Reporting on President Trump’s press conference Friday, several journalists and news outlets claimed the president said he hoped George Floyd is looking down from heaven and is happy about improving job numbers. A number of news outlets including ABC News, Business Insider, the Independent, and the New York Daily News also made the claim in news stories they published about the press conference.
A conservative media critic who tweets under the handle @AGHamilton29 quickly flagged the claims and pointed out further examples of journalists and news outlets making this claim.
It is true that Trump made the comments at a press conference in which he touted better-than-expected job numbers. But Trump was not referring to those jobs numbers when he mentioned George Floyd. The comments in question came immediately after Trump discussed the role of the National Guard in limiting the damage caused by riots and looting, contrasting places like Minnesota, where the National Guard was active, with New York. Trump said:
“Equal justice under the law must mean that every American receives equal treatment in every encounter with law enforcement, regardless of race, color, gender, or creed. They have to receive fair treatment from law enforcement. They have to receive it. We all saw what happened last week. We can’t let that happen. Hopefully George is looking down right now and saying, “This is a great thing that’s happening for our country.” This is a great day for him. It’s a great day for everybody. This is a great day for everybody. This is a great, great day in terms of equality. It’s really what our Constitution requires and it’s what our country is all about.”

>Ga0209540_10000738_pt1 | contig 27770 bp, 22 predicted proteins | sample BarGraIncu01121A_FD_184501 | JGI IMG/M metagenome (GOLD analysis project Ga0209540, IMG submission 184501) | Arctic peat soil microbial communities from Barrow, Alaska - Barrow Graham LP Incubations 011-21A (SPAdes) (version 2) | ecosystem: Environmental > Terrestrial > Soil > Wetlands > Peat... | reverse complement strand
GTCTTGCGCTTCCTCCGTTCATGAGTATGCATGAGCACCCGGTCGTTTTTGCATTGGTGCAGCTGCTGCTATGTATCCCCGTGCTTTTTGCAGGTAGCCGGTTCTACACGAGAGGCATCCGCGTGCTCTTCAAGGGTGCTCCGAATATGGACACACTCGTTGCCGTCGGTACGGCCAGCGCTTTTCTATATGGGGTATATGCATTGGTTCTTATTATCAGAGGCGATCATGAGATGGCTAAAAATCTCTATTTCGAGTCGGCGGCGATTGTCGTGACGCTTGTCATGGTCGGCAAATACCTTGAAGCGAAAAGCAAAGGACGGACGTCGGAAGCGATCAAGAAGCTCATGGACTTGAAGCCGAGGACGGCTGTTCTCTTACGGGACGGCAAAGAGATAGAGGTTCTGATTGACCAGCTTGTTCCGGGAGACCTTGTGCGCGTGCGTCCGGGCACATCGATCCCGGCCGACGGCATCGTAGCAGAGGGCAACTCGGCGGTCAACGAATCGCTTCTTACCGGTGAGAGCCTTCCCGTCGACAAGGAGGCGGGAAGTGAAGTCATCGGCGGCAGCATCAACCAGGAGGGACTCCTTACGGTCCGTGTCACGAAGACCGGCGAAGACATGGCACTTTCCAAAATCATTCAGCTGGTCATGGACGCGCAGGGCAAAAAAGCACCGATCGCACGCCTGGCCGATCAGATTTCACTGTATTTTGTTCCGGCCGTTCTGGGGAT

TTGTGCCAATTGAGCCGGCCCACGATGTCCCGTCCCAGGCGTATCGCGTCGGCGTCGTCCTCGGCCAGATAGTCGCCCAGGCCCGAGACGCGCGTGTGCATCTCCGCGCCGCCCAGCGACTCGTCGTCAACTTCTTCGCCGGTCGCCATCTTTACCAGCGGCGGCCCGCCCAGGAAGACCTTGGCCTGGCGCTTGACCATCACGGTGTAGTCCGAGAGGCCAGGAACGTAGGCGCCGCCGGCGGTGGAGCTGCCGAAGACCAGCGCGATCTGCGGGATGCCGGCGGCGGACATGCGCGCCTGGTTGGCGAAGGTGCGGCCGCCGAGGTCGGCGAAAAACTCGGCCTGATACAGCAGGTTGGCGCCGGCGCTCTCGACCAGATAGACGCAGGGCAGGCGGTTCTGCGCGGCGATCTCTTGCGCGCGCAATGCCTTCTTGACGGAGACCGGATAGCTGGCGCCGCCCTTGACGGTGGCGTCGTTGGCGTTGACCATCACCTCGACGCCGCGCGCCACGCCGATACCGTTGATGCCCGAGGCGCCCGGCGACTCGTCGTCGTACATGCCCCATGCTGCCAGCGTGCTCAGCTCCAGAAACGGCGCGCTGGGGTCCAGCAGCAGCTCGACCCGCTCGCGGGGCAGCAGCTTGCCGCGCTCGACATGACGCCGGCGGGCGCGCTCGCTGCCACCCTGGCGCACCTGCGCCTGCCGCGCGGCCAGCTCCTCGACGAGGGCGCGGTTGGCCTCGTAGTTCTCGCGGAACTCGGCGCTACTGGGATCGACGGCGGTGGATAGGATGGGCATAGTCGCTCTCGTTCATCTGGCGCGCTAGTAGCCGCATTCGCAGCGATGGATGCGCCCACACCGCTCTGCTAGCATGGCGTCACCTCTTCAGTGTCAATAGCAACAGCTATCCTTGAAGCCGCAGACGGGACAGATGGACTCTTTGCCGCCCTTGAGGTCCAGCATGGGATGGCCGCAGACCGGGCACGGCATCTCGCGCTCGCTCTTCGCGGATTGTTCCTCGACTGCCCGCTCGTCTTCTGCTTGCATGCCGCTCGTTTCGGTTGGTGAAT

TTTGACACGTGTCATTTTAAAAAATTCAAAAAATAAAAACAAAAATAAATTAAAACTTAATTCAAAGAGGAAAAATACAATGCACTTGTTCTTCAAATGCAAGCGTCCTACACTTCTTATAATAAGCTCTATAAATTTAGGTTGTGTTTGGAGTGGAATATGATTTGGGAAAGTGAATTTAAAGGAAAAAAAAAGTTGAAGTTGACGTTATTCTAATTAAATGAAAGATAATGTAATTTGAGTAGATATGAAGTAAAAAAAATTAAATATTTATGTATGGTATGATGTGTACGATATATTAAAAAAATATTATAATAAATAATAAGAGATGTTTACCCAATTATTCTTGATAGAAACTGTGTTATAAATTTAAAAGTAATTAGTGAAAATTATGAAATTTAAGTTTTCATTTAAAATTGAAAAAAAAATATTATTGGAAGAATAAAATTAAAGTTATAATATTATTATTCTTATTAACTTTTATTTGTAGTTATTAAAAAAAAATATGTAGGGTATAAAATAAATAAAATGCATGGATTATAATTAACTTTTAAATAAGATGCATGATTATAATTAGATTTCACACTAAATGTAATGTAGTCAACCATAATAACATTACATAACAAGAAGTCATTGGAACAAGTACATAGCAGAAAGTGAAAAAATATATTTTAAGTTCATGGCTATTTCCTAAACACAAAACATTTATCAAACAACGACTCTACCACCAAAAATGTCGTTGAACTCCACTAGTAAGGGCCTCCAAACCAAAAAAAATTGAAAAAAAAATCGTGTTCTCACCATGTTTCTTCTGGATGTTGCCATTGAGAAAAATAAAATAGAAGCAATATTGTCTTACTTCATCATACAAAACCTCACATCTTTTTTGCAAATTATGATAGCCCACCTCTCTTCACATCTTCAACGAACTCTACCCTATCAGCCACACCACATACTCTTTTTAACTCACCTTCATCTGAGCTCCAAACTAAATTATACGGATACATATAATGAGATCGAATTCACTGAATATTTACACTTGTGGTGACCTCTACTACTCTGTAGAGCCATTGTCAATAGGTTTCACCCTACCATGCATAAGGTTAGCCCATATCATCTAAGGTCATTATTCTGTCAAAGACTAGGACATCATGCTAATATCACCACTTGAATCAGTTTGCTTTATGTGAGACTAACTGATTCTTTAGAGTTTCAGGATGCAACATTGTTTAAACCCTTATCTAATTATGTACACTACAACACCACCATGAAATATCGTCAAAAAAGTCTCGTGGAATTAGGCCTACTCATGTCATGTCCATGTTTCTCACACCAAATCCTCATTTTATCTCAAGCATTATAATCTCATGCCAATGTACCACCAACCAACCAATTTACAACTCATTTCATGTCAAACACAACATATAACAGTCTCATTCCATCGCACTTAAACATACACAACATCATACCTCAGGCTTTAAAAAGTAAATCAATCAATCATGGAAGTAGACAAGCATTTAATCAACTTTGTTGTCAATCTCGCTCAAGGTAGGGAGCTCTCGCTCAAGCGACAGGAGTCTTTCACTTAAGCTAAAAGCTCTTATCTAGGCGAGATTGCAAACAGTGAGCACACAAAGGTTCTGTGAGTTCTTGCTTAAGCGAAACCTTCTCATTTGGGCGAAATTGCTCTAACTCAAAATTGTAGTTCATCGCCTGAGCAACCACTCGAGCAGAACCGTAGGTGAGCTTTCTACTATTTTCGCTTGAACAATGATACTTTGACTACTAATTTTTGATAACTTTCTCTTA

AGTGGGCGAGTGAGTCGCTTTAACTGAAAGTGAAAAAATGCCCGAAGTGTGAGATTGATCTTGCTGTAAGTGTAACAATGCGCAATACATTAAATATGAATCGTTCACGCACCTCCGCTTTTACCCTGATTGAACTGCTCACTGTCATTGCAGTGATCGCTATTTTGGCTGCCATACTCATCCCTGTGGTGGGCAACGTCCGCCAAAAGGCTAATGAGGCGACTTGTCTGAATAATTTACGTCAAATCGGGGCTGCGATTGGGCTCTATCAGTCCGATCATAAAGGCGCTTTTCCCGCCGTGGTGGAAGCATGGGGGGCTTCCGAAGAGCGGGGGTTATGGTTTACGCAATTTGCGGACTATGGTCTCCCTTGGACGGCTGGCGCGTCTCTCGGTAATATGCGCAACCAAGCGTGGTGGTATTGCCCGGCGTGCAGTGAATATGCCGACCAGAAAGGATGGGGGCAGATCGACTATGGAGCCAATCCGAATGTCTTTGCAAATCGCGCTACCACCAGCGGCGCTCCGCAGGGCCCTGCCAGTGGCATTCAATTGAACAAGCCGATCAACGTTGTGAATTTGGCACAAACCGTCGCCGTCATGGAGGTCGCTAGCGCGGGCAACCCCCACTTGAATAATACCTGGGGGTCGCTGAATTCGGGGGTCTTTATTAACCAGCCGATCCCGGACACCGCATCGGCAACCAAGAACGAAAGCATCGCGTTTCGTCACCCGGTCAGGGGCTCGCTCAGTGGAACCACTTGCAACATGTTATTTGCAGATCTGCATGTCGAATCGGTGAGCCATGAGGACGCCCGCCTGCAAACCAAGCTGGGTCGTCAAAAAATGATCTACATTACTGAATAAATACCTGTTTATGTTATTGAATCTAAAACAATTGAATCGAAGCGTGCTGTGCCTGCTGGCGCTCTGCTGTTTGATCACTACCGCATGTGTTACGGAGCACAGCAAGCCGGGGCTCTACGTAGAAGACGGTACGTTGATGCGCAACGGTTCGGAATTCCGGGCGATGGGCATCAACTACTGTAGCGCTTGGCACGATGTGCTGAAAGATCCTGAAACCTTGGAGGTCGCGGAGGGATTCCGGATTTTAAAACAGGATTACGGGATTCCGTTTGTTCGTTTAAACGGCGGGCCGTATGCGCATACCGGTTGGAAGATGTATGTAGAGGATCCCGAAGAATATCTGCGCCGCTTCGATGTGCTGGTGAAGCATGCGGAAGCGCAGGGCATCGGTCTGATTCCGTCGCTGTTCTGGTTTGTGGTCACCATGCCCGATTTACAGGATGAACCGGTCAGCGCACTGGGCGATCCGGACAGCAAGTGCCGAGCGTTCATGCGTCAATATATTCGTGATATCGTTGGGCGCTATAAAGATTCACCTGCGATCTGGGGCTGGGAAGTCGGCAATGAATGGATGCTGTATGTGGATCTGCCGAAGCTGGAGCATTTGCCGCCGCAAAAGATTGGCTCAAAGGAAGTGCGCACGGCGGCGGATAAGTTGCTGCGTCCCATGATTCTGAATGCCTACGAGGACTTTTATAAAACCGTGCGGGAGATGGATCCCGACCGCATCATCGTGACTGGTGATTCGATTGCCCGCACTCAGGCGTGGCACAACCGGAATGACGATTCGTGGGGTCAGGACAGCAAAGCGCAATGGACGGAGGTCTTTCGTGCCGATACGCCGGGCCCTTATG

There are reasonable arguments to be made that Trump’s comments were tone deaf. But given that he mentioned “George” immediately after talking about “equal justice under the law” and “fair treatment from law enforcement,” and then followed by calling it a “great day in terms of equality,” it’s clear that Trump was referring to equal justice under the law when he mentioned Floyd. He was not “imagining George Floyd’s reaction to the jobs numbers.”
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